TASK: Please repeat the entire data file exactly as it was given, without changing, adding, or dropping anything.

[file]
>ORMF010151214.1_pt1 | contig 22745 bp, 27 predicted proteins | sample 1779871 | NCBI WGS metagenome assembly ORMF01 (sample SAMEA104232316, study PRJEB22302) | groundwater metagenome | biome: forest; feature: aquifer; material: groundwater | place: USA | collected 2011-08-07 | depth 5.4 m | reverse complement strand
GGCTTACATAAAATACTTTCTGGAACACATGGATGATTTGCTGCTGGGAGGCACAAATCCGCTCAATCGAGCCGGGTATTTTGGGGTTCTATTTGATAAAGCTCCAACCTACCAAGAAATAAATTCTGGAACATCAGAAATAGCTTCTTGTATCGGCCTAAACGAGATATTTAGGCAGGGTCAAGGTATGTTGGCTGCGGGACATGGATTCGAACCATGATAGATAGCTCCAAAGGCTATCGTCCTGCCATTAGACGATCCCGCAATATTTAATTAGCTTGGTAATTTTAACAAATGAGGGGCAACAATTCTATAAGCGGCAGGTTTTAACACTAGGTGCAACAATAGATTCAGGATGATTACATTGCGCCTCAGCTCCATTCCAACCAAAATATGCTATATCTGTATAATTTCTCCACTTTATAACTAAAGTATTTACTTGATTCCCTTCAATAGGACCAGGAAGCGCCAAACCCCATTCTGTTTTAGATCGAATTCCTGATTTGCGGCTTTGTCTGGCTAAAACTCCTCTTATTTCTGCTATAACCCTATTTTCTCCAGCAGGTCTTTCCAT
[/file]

>ORMF010151214.1_pt1 | contig 22745 bp, 27 predicted proteins | sample 1779871 | NCBI WGS metagenome assembly ORMF01 (sample SAMEA104232316, study PRJEB22302) | groundwater metagenome | biome: forest; feature: aquifer; material: groundwater | place: USA | collected 2011-08-07 | depth 5.4 m | reverse complement strand
GGCTTACATAAAATACTTTCTGGAACACATGGATGATTTGCTGCTGGGAGGCACAAATCCGCTCAATCGAGCCGGGTATTTTGGGGTTCTATTTGATAAAGCTCCAACCTACCAAGAAATAAATTCTGGAACATCAGAAATAGCTTCTTGTATCGGCCTAAACGAGATATTTAGGCAGGGTCAAGGTATGTTGGCTGCGGGACATGGATTCGAACCATGATAGATAGCTCCAAAGGCTATCGTCCTGCCATTAGACGATCCCGCAATATTTAATTAGCTTGGTAATTTTAACAAATGAGGGGCAACAATTCTATAAGCGGCAGGTTTTAACACTAGGTGCAACAATAGATTCAGGATGATTACATTGCGCCTCAGCTCCATTCCAACCAAAATATGCTATATCTGTATAATTTCTCCACTTTATAACTAAAGTATTTACTTGATTCCCTTCAATAGGACCAGGAAGCGCCAAACCCCATTCTGTTTTAGATCGAATTCCTGATTTGCGGCTTTGTCTGGCTAAAACTCCTCTTATTTCTGCTATAACCCTATTTTCTCCAGCAGGTCTTTCCAT